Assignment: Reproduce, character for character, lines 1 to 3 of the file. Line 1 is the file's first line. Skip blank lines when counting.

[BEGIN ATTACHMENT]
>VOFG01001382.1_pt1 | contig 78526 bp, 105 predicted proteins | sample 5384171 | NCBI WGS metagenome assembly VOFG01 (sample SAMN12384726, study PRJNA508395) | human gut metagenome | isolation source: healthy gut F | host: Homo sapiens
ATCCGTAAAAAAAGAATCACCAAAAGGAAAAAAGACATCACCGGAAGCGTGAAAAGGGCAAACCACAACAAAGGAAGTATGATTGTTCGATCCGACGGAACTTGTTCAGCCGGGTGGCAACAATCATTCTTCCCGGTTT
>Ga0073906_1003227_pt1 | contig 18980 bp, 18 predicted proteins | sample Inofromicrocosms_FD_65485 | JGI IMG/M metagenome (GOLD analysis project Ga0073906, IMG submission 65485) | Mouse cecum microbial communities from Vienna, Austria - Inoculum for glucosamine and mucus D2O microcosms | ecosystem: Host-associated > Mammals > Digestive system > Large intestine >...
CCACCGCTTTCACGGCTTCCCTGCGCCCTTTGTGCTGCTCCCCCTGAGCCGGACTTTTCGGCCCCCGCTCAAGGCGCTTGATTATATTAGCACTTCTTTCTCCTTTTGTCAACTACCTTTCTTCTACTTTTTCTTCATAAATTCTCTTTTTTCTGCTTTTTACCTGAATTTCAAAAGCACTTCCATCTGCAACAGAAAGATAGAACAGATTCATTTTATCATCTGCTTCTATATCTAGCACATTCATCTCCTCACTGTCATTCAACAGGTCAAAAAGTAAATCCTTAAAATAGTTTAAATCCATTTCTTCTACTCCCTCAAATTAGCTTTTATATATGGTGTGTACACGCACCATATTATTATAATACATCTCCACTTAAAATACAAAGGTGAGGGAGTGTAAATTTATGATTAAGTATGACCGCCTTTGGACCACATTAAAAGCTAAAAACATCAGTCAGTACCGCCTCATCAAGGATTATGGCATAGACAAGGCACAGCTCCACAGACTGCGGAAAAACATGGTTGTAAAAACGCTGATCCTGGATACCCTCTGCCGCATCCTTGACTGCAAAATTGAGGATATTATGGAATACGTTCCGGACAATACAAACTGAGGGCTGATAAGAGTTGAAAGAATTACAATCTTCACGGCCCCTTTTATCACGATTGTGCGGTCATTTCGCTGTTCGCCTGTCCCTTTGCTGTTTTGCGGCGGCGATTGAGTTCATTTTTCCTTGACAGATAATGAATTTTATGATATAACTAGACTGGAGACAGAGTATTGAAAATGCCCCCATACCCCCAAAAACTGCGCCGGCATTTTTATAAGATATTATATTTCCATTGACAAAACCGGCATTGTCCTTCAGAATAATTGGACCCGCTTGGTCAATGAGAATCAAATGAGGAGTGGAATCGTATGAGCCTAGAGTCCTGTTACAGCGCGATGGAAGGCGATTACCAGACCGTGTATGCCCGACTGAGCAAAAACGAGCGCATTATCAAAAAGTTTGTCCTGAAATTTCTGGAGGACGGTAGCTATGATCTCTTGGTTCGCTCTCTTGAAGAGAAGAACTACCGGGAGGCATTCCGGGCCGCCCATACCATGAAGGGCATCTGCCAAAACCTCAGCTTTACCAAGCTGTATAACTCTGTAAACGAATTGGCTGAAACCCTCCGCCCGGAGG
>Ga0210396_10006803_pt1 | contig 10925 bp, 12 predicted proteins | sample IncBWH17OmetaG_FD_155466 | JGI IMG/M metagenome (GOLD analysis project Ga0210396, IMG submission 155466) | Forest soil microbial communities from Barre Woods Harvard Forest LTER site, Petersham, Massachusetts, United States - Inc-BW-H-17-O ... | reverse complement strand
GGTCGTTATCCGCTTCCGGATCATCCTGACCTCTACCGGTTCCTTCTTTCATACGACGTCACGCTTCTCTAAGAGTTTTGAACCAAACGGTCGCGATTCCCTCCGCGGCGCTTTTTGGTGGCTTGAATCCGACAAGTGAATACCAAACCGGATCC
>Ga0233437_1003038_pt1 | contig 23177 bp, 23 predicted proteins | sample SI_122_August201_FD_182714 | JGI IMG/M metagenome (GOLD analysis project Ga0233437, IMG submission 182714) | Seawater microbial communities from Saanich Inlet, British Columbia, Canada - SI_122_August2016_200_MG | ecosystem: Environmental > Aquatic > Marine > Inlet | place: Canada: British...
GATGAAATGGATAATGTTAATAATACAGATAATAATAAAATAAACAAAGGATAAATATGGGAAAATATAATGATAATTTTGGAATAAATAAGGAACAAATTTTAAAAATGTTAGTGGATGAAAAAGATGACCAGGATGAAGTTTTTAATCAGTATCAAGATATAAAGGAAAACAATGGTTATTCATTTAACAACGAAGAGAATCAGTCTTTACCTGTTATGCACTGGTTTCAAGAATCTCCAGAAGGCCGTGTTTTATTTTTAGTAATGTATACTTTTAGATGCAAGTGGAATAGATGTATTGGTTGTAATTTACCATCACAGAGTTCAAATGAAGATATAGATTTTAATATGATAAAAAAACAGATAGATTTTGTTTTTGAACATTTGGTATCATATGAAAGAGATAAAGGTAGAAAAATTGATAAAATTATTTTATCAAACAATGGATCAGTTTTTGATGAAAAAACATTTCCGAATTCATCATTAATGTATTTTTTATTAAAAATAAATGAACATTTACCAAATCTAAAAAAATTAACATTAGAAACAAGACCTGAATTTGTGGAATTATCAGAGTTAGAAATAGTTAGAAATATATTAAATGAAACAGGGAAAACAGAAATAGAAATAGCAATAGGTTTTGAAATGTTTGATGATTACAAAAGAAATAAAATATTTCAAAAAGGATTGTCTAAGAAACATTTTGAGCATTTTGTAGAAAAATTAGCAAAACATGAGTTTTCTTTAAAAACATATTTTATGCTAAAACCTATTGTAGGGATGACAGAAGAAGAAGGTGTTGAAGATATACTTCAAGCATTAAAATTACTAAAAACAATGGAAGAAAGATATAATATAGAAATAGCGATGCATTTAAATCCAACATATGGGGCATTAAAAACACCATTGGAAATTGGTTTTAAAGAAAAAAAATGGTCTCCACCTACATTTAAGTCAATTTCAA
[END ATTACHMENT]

>VOFG01001382.1_pt1 | contig 78526 bp, 105 predicted proteins | sample 5384171 | NCBI WGS metagenome assembly VOFG01 (sample SAMN12384726, study PRJNA508395) | human gut metagenome | isolation source: healthy gut F | host: Homo sapiens
ATCCGTAAAAAAAGAATCACCAAAAGGAAAAAAGACATCACCGGAAGCGTGAAAAGGGCAAACCACAACAAAGGAAGTATGATTGTTCGATCCGACGGAACTTGTTCAGCCGGGTGGCAACAATCATTCTTCCCGGTTT
>Ga0073906_1003227_pt1 | contig 18980 bp, 18 predicted proteins | sample Inofromicrocosms_FD_65485 | JGI IMG/M metagenome (GOLD analysis project Ga0073906, IMG submission 65485) | Mouse cecum microbial communities from Vienna, Austria - Inoculum for glucosamine and mucus D2O microcosms | ecosystem: Host-associated > Mammals > Digestive system > Large intestine >...